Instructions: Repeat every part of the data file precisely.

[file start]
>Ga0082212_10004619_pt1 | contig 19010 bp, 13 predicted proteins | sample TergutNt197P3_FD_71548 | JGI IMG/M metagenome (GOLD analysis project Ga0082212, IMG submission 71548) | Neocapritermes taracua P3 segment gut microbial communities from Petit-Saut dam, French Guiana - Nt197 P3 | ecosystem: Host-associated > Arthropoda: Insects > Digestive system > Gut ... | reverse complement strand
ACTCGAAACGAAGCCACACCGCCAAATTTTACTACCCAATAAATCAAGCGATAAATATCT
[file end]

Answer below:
>Ga0082212_10004619_pt1 | contig 19010 bp, 13 predicted proteins | sample TergutNt197P3_FD_71548 | JGI IMG/M metagenome (GOLD analysis project Ga0082212, IMG submission 71548) | Neocapritermes taracua P3 segment gut microbial communities from Petit-Saut dam, French Guiana - Nt197 P3 | ecosystem: Host-associated > Arthropoda: Insects > Digestive system > Gut ... | reverse complement strand
ACTCGAAACGAAGCCACACCGCCAAATTTTACTACCCAATAAATCAAGCGATAAATATCT